By: Bridget Frenkel, Staff Writer
Smartphones have evolved over the last 27 years to become what they are today. The amount of people who use smartphones increased from 2.5 billion in 2016 to a whopping 3.2 billion in 2019. If this number continues to increase, researchers from Northwell Health’s Neuroscience Institute in New York believe that by 2021, the amount of smartphone users will reach 4.2 billion. Over 1.8 billion people own smartphones and use their devices on a daily basis. Some studies suggest that the average person checks their screen 150 times per day! This widespread use of technology trickles down to the youngest members of our society. Data from Britain shows that almost 70% of “11- to 12-year-olds use a mobile phone and this increases close to 90% by the age of 14.”
Our phones have become an indispensable part of our lives. We use them to text, call, communicate via social media (facebook, instagram, twitter, etc), play games, and much more. But this reliance on our phones has a great impact on our brains.
Recent research studies published in the Association for Psychological Studies found that there are detrimental effects on the brain for people who rely on their phones. Young people, with internet or smartphone addictions, exhibit imbalances in brain chemistry when compared to a control group of people who do not have an addiction to their smartphones. Dr. Jenny Radesky of the Boston Medical Center became concerned when she noticed the lack of interaction between parents and children. She observed that smartphones and handheld devices were interfering with bonding and parental attention and a lack of childhood playmates, since the phone is now acting as a replacement.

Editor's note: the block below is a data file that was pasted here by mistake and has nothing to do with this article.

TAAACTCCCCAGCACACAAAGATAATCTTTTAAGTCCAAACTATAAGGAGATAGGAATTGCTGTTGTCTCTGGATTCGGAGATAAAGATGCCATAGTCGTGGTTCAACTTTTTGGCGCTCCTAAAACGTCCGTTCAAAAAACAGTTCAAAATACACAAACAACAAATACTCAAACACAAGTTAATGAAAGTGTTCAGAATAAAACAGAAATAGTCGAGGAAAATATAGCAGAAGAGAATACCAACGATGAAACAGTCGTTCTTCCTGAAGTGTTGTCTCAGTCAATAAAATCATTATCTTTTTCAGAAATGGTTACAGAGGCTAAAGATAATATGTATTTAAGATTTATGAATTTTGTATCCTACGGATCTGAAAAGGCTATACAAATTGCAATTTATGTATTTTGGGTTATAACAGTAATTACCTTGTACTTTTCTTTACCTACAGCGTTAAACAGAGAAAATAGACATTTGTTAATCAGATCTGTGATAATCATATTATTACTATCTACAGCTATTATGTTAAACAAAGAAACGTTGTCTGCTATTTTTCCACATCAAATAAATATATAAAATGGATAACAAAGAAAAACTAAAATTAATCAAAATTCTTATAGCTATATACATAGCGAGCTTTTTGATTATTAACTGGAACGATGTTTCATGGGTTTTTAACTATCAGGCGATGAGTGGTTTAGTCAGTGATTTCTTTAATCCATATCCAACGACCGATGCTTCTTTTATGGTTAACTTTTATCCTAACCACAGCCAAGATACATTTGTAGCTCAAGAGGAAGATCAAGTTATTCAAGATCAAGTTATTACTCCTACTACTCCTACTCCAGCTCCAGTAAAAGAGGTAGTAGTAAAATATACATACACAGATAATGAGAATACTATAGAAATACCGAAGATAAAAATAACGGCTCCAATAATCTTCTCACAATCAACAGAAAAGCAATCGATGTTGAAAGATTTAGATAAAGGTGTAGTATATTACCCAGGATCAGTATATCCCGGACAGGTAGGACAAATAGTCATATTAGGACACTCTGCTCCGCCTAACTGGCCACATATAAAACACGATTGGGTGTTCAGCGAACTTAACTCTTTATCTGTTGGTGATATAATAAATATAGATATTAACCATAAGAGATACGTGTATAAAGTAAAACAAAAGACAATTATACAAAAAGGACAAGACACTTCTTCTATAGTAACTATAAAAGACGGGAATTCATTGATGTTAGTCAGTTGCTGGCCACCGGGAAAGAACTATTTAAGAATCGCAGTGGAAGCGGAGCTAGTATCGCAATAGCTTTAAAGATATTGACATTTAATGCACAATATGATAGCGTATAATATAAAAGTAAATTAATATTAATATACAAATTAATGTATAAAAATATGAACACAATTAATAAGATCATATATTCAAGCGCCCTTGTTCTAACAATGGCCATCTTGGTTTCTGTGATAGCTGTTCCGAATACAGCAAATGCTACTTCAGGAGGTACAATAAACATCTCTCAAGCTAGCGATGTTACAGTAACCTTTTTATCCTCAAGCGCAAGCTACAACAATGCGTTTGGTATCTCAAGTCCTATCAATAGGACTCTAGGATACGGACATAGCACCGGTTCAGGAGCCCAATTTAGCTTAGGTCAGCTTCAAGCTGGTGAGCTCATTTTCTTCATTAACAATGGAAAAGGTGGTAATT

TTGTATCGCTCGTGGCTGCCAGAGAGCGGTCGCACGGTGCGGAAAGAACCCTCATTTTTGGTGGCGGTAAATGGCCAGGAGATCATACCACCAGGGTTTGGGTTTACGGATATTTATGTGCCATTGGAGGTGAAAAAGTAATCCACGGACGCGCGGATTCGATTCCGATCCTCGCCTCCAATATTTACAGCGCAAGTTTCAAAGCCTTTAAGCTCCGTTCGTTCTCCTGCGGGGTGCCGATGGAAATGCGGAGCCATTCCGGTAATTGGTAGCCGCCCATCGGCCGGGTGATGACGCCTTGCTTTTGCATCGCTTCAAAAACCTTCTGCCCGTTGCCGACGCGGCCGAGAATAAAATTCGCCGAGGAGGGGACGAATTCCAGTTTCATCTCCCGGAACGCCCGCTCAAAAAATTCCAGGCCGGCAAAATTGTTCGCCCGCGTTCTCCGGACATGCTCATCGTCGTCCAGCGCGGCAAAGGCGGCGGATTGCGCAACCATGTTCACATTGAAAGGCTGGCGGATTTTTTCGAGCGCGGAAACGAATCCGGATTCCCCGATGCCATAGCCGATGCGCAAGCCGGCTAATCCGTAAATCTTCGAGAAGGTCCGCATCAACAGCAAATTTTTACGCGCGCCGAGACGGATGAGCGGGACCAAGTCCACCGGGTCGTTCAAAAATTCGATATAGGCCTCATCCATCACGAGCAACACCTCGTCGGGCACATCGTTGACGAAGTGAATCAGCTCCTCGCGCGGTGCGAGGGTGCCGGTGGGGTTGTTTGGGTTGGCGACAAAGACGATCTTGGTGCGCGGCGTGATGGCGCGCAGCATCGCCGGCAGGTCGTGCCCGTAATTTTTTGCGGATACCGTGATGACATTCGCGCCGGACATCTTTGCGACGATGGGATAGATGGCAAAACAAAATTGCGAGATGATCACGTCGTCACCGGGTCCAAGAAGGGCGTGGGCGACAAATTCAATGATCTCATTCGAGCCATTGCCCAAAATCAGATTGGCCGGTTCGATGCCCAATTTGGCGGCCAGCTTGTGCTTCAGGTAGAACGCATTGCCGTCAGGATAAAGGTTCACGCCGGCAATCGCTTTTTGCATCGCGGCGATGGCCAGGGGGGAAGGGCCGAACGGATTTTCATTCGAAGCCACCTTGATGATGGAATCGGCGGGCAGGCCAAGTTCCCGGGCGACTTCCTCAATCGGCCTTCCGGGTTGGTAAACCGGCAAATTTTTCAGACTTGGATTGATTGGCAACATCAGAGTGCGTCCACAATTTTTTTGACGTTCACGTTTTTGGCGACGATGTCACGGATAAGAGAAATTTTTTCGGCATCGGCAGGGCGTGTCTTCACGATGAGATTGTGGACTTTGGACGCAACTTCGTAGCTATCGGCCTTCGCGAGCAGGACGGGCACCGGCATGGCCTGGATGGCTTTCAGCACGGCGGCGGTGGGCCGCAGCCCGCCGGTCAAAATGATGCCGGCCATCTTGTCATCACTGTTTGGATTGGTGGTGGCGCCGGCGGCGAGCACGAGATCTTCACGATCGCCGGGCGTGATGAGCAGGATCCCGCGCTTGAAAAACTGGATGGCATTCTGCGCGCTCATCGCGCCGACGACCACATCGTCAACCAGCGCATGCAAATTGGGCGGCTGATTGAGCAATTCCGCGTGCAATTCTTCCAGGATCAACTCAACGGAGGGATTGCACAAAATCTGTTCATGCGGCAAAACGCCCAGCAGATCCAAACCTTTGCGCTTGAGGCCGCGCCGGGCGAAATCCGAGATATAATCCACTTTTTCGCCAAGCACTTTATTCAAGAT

Screen-time distracts from learning and physically exploring the world through play and interaction. It should be noted that doctors and educators are worried about how overexposure to touch-screen technology can impact developing brains. Being glued to any device for a long period of time is not scientifically ideal.
Every day, we are forced to interact with each other, in a school or work setting, on the streets, or in stores. Our phones, however, are getting in the way of that. There is no point in talking when we have our smartphones to do the talking for us.
Furthermore, when such devices replace hands-on activities that help develop visual-motor and sensorimotor skills, it can hinder the development of young children. If a child relies on electronic devices to communicate, they risk weakening their interpersonal skills.
With new advances in technology, all a person’s information is saved automatically on a hard drive, so they don’t have to memorize passwords or lose their work. This makes us rely on the smartphone for our personal information instead of our brains.
The iPhone in 2007 started off as something small, with its only features being phone calls and texting. Now, you no longer need to remember your passwords or any log-in information, but rather, use face or touch ID to enter your device. You want to purchase an app? The face ID will automatically scan your face and the app will be purchased. That is how advanced the smartphone has become and hopefully, with time, will develop more.
Now that the phones are so advanced, teenagers and children are using them constantly, and it has proven to negatively impact brain development. Even though we will continue to manufacture smartphones more advanced than the ones in previous generations, it is how we choose to use them that will influence our everyday lives.
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